You can't do science without data, and a team at Berkeley has proposed a method to get a lot more data about the brain. All they need to do is sprinkle your brain with tiny dust-like sensors.
The key to unraveling the mysteries of the brain may lie in getting better real time data from that cluster of neurons. We have effective imaging technologies like functional MRI and positron emission tomography (PET), which can even be used to interact with machines. However, an MRI machine isn’t very portable. Science has been exploring the role of implantable devices for years, but a new paper from researchers at the University of California, Berkeley proposes a new kind of implantable sensor — intelligent dust that can infiltrate the brain, record data, and communicate with the outside world.
The preliminary design was undertaken by Berkeley’s Dongjin Seo and colleagues. They describe a network of tiny sensors that could be introduced into the brain. Each package would be little more than a speck 100 micrometers (one-tenth of a millimeter) across, which is why the team decided to call it neural dust.
The smart particles would all contain a standard (but very small) CMOS sensor capable of measuring electrical activity in nearby neurons. Rather than design a microscopic battery that would only die after a short time, the researchers envision a piezoelectric material backing the CMOS capable of generating electrical signals from ultrasound waves. The process would also work in reverse, allowing the dust to beam data back out via high-frequency sound waves. The entire package would be coated in a polymer, thus making it bio-neutral.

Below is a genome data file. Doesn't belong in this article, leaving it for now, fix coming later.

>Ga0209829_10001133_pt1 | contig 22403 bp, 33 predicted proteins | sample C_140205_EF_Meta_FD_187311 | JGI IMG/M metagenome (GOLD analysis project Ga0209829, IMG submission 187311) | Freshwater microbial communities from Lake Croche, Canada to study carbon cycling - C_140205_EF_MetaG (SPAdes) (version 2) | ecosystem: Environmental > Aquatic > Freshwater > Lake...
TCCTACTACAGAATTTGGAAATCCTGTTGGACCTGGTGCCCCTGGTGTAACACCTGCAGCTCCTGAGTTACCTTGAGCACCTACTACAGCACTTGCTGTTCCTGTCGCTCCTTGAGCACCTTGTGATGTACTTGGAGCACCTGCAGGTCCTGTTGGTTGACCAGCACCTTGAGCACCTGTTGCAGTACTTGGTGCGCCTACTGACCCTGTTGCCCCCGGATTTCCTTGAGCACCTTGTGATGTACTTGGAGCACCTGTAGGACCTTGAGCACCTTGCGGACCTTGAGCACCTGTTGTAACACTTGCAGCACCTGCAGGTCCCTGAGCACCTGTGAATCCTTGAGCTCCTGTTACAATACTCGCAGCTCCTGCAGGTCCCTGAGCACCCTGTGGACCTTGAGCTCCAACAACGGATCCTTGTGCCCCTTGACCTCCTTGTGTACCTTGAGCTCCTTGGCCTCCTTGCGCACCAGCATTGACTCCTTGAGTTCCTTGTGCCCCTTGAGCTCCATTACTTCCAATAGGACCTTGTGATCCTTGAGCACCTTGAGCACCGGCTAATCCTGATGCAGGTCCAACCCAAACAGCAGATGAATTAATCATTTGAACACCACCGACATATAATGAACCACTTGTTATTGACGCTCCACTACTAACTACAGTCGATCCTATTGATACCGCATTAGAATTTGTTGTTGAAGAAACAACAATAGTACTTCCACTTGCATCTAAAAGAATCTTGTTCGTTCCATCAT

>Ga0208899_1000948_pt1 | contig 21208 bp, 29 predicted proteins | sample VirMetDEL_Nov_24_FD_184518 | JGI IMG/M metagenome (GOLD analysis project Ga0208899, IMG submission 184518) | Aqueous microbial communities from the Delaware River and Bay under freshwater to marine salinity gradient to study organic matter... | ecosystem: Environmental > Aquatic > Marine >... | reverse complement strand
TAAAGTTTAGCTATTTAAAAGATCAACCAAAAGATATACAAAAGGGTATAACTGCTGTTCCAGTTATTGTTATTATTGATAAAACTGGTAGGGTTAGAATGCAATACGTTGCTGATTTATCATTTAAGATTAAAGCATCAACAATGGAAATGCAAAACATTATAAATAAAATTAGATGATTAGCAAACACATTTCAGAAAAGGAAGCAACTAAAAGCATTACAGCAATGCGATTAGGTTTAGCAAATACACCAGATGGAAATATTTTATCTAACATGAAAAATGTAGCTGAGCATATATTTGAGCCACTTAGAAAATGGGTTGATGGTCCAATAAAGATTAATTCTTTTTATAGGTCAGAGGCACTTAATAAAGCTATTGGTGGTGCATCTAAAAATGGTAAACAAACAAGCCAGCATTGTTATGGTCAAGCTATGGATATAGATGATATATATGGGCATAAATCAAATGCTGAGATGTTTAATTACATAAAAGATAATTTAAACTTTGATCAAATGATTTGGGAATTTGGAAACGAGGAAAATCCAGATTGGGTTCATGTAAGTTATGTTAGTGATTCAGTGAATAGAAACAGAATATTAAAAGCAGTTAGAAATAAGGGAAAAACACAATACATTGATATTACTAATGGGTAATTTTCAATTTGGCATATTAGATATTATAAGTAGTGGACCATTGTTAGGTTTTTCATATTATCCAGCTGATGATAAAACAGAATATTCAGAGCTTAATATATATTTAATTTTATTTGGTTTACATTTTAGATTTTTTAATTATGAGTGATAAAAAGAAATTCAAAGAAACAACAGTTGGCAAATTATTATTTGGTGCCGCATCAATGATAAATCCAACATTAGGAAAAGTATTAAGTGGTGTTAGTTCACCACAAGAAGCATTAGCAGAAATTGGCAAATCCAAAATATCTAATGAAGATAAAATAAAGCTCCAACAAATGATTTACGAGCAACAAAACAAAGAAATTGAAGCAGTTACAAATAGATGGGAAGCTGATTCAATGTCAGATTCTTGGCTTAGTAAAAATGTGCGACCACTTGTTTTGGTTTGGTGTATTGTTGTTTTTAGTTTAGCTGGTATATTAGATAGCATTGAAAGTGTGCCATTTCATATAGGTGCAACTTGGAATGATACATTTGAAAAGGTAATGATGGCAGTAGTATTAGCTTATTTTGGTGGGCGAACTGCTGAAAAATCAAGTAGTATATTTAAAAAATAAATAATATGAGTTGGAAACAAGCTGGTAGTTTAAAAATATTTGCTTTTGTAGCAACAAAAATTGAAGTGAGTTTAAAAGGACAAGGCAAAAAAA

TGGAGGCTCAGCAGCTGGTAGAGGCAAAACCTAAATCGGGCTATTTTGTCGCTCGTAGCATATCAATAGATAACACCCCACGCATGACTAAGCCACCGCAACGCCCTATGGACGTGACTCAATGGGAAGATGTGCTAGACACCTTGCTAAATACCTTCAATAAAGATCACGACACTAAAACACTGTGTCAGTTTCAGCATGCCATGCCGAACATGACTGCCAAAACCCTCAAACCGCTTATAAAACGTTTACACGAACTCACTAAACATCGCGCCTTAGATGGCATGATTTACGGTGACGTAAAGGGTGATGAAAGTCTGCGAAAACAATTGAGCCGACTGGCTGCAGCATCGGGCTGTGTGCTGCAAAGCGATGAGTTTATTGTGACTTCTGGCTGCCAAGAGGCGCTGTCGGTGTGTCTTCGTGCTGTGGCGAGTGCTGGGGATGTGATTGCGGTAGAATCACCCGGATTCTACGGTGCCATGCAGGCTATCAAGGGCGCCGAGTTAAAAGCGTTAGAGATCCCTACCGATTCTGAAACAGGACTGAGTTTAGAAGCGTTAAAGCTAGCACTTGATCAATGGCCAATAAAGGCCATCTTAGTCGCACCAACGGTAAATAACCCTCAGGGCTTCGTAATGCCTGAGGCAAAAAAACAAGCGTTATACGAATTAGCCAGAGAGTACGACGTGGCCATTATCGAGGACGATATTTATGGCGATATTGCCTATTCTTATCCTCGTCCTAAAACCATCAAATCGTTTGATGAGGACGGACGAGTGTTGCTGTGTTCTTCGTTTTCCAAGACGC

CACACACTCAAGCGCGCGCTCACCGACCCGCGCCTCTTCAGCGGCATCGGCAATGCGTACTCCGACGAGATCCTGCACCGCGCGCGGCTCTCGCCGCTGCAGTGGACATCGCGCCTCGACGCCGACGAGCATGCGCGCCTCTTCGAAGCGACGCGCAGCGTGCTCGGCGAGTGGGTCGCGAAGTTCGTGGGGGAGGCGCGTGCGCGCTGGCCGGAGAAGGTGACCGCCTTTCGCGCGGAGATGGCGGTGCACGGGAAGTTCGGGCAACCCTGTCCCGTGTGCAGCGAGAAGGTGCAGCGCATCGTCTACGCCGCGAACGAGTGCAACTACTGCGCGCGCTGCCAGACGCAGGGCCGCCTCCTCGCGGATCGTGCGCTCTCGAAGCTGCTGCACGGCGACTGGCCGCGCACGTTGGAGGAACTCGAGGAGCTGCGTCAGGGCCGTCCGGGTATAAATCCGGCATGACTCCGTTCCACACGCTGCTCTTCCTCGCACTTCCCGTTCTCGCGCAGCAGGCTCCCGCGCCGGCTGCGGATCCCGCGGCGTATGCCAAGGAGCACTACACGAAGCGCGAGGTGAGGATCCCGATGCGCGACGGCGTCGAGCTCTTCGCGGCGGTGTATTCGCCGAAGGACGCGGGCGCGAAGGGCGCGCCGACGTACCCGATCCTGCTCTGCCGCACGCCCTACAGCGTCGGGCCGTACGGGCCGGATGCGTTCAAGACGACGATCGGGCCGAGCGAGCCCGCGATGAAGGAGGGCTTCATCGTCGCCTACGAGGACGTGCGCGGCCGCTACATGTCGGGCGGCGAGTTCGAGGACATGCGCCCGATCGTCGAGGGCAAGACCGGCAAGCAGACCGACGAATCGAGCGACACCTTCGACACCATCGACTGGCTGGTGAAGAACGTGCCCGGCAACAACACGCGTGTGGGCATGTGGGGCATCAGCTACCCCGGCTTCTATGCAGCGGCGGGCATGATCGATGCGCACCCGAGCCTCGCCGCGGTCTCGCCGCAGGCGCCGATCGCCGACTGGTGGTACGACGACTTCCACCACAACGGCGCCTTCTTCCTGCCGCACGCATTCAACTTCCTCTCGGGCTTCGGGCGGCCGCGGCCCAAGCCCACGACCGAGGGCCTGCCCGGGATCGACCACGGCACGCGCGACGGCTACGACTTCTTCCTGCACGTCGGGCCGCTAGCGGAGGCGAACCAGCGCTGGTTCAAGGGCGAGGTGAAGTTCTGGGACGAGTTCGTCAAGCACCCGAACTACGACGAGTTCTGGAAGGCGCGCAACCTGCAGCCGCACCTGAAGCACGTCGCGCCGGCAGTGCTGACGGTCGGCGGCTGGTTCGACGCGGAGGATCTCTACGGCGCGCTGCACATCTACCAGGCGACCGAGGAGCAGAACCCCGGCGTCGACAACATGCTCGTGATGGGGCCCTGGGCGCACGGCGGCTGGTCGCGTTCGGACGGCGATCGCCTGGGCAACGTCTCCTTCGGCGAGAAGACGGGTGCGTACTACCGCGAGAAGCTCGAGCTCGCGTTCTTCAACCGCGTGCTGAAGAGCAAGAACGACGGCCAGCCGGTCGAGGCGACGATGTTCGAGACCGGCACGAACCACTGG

Ultrasound would likely be considerably safer than beaming electromagnetic waves back and forth. Ultrasound transfers much less energy to surrounding tissues — Seo and company believe it could keep the neural network charged and connected without heating the brain or skull (which is always good to hear).
The patient could have thousands of these devices nestled in their brain tissue, but a few additional components would be needed. A larger subdural transceiver would send the ultrasound waves to the dust and pick up the return signal. The internal transceiver would be wirelessly connected to an external device on the scalp (again, via ultrasound) that contains data processing hardware, a long range transmitter, storage, and a battery. It would be considerably easier to replace this external transmitter than a thousand microscopic sensors in the brain.
Via Szabolcs Kósa